I did the soft-start just taking 1 class at first and gradually growing into more classes. This helped with me to understand the workload too because 1 class in college felt like a lot more work than high school. I tested straight into calculus because I took it in high school, but I knew that I did not do well and there were some gaps in my knowledge... I decided to start with algebra, and I felt like it really gave me a strong foundation when I moved on to later classes. It was worth the 1-2 semester setback; otherwise I'd probably manage to squeeze through calculus with a passing grade if I'm lucky and the gaps would've destroyed me in calculus II, which used a lot of things I had forgotten like trig identities. Even if you can start further along the curriculum it might become a huge setback/discouraging if there are gaps in your knowledge.

I like those books by Schaum's Outline it's not perfect and I think there are some errors in it sometimes, but something I needed help with was lots of examples. Books have a lot of problems and 1-2 examples, but sometimes I'd be trying the problems and I wouldn't know if I got the right answer or not. How can I test if I understood the material right? You could do lots of things like office hours or see if the solution is online, but what was quick and practical for me was comparing my work to Schaum's outline. Another bonus was the books are pretty cheap compared to textbooks.

Physics is a really hard class. I'm taking a class right now (electromagnetism) and it's still really hard. Be prepared to be vulnerable and for that class to take a lot of time. If you have a physics book it probably couldn't hurt to skim through a few chapters and try to get stuck on some examples or problems. I like the book by Young and Freedman. My current graduate level class is using Jackson's book, which I think is a bit confusing to me but I'm getting the hang of it. Something that's very helpful is becoming familiar with units (grams, Newtons, Hz, Joules...). Even if you can't solve the problem I think it would be a good idea trying to apply the formulas and see how the units work out. What this will do is that when you finish problems in the future you can see if your units make sense.
 
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Vanadium 50 said:
I didn't say there was anything wrong with it. I did say it is a good place to start.
I see -- I misunderstood your reply. Thanks for the clarification.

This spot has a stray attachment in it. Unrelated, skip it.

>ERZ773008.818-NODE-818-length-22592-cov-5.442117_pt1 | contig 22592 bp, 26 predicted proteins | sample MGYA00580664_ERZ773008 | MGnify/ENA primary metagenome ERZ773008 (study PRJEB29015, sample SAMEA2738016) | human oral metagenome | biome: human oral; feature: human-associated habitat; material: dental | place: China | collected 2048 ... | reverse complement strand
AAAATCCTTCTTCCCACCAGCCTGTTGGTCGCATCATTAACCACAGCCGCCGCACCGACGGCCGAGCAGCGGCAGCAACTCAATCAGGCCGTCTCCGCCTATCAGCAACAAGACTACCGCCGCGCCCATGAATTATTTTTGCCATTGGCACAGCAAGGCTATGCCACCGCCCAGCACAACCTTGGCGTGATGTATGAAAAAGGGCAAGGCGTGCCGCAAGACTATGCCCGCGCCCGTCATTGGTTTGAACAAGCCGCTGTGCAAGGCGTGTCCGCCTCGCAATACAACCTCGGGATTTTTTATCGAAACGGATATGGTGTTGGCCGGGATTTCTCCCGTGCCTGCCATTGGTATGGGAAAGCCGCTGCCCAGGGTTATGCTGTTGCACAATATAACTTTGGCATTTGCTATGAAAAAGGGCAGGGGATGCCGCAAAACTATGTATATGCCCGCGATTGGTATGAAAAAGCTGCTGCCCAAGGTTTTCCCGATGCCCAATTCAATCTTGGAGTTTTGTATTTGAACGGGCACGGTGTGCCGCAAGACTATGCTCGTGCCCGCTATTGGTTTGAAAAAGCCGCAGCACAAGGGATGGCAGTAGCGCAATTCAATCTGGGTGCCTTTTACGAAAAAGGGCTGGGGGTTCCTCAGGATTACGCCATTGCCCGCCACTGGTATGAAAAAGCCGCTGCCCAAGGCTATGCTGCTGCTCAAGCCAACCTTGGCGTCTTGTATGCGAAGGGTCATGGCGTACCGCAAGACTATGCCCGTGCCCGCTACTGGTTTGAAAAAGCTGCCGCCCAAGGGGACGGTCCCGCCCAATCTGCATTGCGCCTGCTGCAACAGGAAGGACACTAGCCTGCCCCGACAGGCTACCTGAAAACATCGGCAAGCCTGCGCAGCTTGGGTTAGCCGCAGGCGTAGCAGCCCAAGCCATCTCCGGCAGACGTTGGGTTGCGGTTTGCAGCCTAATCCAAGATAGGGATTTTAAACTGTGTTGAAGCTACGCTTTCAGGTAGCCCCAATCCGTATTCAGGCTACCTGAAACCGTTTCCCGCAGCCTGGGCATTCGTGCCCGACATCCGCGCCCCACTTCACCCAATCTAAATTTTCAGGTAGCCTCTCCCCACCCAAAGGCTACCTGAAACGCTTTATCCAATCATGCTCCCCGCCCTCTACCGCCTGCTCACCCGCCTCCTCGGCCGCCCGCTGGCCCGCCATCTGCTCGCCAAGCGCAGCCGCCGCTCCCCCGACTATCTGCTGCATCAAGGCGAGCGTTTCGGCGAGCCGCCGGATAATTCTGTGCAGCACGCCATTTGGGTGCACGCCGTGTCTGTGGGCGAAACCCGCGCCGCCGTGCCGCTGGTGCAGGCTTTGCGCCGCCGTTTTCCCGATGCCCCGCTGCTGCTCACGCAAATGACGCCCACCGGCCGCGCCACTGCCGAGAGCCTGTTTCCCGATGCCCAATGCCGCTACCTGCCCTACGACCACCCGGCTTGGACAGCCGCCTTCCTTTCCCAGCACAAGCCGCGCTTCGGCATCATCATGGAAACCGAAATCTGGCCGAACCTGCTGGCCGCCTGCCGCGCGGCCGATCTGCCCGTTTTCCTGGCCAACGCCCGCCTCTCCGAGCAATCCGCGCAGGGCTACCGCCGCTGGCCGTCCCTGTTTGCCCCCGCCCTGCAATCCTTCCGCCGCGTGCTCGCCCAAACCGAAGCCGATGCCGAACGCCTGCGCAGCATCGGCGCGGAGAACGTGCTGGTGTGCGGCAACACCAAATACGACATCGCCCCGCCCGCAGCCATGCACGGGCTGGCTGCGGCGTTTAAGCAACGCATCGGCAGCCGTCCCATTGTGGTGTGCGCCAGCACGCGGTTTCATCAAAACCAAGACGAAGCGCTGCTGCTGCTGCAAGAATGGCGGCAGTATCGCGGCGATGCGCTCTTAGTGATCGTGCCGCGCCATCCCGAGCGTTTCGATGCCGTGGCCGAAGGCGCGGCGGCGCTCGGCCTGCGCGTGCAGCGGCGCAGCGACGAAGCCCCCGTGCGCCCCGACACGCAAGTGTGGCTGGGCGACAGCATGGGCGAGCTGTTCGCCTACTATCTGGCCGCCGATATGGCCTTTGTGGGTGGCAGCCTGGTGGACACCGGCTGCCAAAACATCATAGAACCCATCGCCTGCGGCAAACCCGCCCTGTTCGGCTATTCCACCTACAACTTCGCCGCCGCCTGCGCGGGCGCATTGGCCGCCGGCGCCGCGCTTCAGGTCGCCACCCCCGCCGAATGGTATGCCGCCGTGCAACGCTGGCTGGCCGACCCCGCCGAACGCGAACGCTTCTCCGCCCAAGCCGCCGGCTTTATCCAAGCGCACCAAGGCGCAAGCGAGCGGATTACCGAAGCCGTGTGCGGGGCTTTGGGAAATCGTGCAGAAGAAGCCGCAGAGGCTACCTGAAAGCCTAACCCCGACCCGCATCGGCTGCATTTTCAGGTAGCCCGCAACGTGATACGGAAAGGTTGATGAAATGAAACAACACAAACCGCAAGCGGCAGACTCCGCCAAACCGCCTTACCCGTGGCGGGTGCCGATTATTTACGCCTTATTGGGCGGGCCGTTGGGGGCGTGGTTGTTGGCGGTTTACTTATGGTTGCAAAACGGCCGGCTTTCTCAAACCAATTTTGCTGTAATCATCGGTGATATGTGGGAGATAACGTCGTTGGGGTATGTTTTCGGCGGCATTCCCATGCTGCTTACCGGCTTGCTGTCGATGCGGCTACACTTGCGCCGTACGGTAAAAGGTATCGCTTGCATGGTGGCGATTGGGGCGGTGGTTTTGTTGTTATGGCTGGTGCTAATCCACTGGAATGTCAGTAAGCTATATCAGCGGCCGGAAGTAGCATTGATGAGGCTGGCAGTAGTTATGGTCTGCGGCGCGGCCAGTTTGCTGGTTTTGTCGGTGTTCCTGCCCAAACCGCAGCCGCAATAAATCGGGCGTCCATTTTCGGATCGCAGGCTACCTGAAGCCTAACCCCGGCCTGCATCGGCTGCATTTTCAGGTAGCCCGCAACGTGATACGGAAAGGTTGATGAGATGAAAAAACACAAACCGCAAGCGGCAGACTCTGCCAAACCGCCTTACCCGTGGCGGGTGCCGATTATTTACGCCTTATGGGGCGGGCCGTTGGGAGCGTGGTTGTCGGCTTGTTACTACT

Related to Aerospace Engineering: A 21-Year-Old's Guide to College

1. What is aerospace engineering?

Aerospace engineering is a branch of engineering that deals with the design, development, and construction of aircraft and spacecraft. It involves the application of principles from various fields such as physics, mathematics, and materials science to create and improve flight technologies.

2. What do aerospace engineers do?

Aerospace engineers are responsible for designing, testing, and maintaining aircraft and spacecraft. They work on various components such as engines, wings, and control systems to ensure safe and efficient flight. They also conduct research to develop new technologies and improve existing ones.

3. What skills are needed to become an aerospace engineer?

To become an aerospace engineer, one needs a strong foundation in math and physics, as well as critical thinking and problem-solving skills. Knowledge of computer-aided design (CAD) software and programming languages is also important. Good communication and teamwork skills are essential for working on complex projects with other engineers.

4. What are the educational requirements for studying aerospace engineering?

Most aerospace engineering positions require at least a bachelor's degree in aerospace engineering or a related field such as mechanical engineering. Some employers may prefer candidates with a master's or doctoral degree for more advanced roles. It is also important to have a strong background in math, physics, and computer science.

5. What are some potential career paths in aerospace engineering?

Aerospace engineering offers a wide range of career opportunities, including working in the aerospace industry, government agencies, and research institutions. Some possible job titles include aerospace engineer, flight test engineer, propulsion engineer, or systems engineer. With experience and further education, one can also advance to managerial or leadership roles.